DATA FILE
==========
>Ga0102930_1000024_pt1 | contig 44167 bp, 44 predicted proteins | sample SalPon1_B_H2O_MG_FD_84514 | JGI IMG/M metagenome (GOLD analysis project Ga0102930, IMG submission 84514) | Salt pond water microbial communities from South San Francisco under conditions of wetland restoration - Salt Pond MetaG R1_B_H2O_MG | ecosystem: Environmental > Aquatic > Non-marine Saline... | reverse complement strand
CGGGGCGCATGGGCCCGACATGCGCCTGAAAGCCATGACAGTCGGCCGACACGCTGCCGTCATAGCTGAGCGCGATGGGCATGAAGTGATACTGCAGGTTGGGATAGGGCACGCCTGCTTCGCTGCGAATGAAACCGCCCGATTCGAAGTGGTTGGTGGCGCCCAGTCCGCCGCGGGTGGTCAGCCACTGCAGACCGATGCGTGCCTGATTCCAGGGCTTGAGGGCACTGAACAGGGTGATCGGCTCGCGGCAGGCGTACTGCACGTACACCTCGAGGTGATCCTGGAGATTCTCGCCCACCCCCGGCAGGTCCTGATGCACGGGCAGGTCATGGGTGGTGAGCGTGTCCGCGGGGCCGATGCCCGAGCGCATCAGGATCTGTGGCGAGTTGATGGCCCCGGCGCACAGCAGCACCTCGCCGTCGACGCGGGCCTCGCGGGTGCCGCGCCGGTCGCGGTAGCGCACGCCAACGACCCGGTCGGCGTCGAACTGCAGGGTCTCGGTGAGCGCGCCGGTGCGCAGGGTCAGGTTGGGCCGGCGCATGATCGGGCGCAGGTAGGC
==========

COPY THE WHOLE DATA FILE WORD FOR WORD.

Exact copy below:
>Ga0102930_1000024_pt1 | contig 44167 bp, 44 predicted proteins | sample SalPon1_B_H2O_MG_FD_84514 | JGI IMG/M metagenome (GOLD analysis project Ga0102930, IMG submission 84514) | Salt pond water microbial communities from South San Francisco under conditions of wetland restoration - Salt Pond MetaG R1_B_H2O_MG | ecosystem: Environmental > Aquatic > Non-marine Saline... | reverse complement strand
CGGGGCGCATGGGCCCGACATGCGCCTGAAAGCCATGACAGTCGGCCGACACGCTGCCGTCATAGCTGAGCGCGATGGGCATGAAGTGATACTGCAGGTTGGGATAGGGCACGCCTGCTTCGCTGCGAATGAAACCGCCCGATTCGAAGTGGTTGGTGGCGCCCAGTCCGCCGCGGGTGGTCAGCCACTGCAGACCGATGCGTGCCTGATTCCAGGGCTTGAGGGCACTGAACAGGGTGATCGGCTCGCGGCAGGCGTACTGCACGTACACCTCGAGGTGATCCTGGAGATTCTCGCCCACCCCCGGCAGGTCCTGATGCACGGGCAGGTCATGGGTGGTGAGCGTGTCCGCGGGGCCGATGCCCGAGCGCATCAGGATCTGTGGCGAGTTGATGGCCCCGGCGCACAGCAGCACCTCGCCGTCGACGCGGGCCTCGCGGGTGCCGCGCCGGTCGCGGTAGCGCACGCCAACGACCCGGTCGGCGTCGAACTGCAGGGTCTCGGTGAGCGCGCCGGTGCGCAGGGTCAGGTTGGGCCGGCGCATGATCGGGCGCAGGTAGGC